Strategy: Integrate a trauma informed approach into COVID-19 vaccine equity efforts
What does it mean to integrate trauma informed care into your COVID-19 response? See on-the-ground examples of how Together Toward Health grantee, the San Diego Refugee Communities Coalition, uses a trauma informed approach to connect immigrant and refugee communities with vaccines and resources—rooted in understanding, care, mutuality and empathy.
Explore the slides (below), read our full Twitter thread and the op-ed, “To vaccinate refugees, shame won’t work. Engagement that considers trauma will,” and learn more about Together Toward Health.
Strategy: Create and distribute materials in primary languages
Limited or lack of access to culturally-resonate, primary language information about COVID-19 and vaccines is a major barrier for communities. To help guide your efforts, see five key learnings and examples from our Together Toward Health initiative, which supports 400+ community-based organizations across California who serve as trusted experts for COVID-19 education, testing and vaccine access in their communities.
Strategy: Create gender-affirming spaces for transgender, gender nonconforming & gender nonbinary people
Many LGBTQ people—particularly transgender, gender nonconforming and gender nonbinary people of color—are faced with barriers in access and trust, tied to a history of discrimination within the medical system and a lack of safe, affirming spaces to receive necessary, quality medical care. See guidance on how to create gender-affirming spaces and processes in your vaccine equity efforts.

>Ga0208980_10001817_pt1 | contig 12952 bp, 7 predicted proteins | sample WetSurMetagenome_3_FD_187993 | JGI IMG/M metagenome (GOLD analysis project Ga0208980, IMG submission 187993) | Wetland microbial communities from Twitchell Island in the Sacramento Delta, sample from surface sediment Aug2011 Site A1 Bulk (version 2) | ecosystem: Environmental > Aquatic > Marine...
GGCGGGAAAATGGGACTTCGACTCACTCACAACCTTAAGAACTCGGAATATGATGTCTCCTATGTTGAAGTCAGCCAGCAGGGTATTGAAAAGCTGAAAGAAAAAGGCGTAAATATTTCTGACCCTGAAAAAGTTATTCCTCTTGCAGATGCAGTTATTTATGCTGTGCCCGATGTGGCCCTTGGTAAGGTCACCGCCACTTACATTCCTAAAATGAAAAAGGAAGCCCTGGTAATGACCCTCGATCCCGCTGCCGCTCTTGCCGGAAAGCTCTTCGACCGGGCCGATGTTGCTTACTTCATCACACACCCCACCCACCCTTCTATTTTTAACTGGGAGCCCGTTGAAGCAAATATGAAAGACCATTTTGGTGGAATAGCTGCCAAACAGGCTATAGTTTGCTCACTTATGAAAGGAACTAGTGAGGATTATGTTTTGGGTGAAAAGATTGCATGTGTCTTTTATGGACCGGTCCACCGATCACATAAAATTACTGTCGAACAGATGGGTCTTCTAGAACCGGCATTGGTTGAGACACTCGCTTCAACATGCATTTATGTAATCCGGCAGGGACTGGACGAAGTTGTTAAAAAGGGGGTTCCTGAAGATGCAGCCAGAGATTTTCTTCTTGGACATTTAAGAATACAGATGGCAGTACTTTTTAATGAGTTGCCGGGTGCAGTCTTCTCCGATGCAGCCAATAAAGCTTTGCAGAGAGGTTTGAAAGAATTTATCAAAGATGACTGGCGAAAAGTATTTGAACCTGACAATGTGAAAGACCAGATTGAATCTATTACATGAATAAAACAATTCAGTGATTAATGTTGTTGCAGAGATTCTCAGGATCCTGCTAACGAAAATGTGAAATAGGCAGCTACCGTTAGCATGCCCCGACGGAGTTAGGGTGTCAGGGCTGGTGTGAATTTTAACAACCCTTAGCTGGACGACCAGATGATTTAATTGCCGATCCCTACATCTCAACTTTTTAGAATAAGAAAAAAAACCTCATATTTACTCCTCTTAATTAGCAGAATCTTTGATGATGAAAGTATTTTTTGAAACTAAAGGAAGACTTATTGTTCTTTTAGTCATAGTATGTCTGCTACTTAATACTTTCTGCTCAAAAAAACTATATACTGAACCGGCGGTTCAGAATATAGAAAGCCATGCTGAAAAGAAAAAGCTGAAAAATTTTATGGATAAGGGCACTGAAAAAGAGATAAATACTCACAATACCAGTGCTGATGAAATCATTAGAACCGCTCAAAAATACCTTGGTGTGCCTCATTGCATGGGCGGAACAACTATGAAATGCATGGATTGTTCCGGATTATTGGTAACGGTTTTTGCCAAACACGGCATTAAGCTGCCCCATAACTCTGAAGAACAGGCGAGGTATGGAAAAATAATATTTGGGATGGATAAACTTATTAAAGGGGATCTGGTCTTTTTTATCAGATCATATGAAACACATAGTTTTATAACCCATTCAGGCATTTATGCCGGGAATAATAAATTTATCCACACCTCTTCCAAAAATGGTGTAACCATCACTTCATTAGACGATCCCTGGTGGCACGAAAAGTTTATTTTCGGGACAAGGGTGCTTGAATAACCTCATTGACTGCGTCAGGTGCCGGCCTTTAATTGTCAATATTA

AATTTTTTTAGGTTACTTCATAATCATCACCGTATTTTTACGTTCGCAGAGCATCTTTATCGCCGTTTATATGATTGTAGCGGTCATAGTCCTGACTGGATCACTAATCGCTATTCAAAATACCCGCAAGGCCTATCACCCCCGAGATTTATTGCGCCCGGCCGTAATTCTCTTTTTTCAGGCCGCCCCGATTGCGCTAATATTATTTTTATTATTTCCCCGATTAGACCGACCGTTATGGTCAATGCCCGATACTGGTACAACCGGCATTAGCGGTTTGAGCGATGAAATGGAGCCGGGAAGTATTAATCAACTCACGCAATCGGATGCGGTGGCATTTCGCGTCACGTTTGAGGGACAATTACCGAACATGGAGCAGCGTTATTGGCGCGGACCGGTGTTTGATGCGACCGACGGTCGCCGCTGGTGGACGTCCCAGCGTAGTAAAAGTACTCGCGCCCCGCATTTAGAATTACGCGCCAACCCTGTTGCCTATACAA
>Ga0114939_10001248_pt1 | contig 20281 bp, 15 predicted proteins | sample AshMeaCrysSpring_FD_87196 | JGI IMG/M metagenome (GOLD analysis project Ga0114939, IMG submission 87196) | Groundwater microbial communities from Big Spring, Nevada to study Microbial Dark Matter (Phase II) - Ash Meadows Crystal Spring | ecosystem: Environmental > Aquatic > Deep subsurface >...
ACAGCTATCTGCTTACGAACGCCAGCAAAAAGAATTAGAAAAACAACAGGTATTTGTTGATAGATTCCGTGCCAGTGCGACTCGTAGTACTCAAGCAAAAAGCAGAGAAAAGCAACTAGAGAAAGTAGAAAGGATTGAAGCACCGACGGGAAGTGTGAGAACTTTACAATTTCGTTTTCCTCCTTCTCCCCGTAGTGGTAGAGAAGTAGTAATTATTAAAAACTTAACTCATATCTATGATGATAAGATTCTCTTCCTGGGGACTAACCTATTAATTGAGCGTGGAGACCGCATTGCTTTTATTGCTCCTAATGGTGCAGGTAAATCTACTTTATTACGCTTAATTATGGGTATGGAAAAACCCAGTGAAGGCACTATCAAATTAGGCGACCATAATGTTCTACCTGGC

Read and share our full Twitter thread, or watch the full video from PHI’s Public Health Alliance of Southern California: Creating Safe and Affirming Spaces for Vaccine Distribution.
Strategy: Use a ‘truth sandwich’ to answer questions about breakthrough infections
See insights from our Berkeley Media Studies Group (BMSG) on how to talk about breakthrough infections without undermining critical health and safety messages, by using a ‘truth sandwich’ to answer questions about breakthrough infections.
Strategy: Schedule COVID-19 vaccine appointments for the non-tech savvy
The actual online process of signing up to receive a vaccine can be a major barrier for some folks—especially people who are unfamiliar with navigating online registration forms & processes, or don’t have reliable internet access. Older folks are often less tech savvy and are more likely to not have a home computer or internet access, especially in low income communities, rural communities & communities of color.
Strategy: Bring vaccine clinics directly to workplaces
A big barrier for many people is a lack of transportation to vaccine sites, and the inability to take time off work without losing income. If a site is far away and folks don’t have reliable transportation, it can take hours to simply get to an appointment & back again. This is especially true in rural places, for people who don’t have cars and rely on public transportation, and for communities with limited access to health care services & resources, including farmworkers.
Read the Twitter thread and watch the full video from PHI’s Public Health Alliance of Southern California: Multi-Sector, Community-Based Partnerships to Reach Farmworkers.
Tune in for #VaxEquityThurs for the latest tips in our Vaccine Equity Strategy Series
Join PHI on Twitter each Thursday at 10am PT / 1pm ET to find more ideas, examples and insights on how to increase access to vaccines. Join the conversation to find resources, share your ideas and let us know what's working on the ground in your community's efforts.
Follow along at #VaxEquityThurs, connect with us at @PHIdotorg, and tweet us or send a direct message with your questions and ideas for future topics.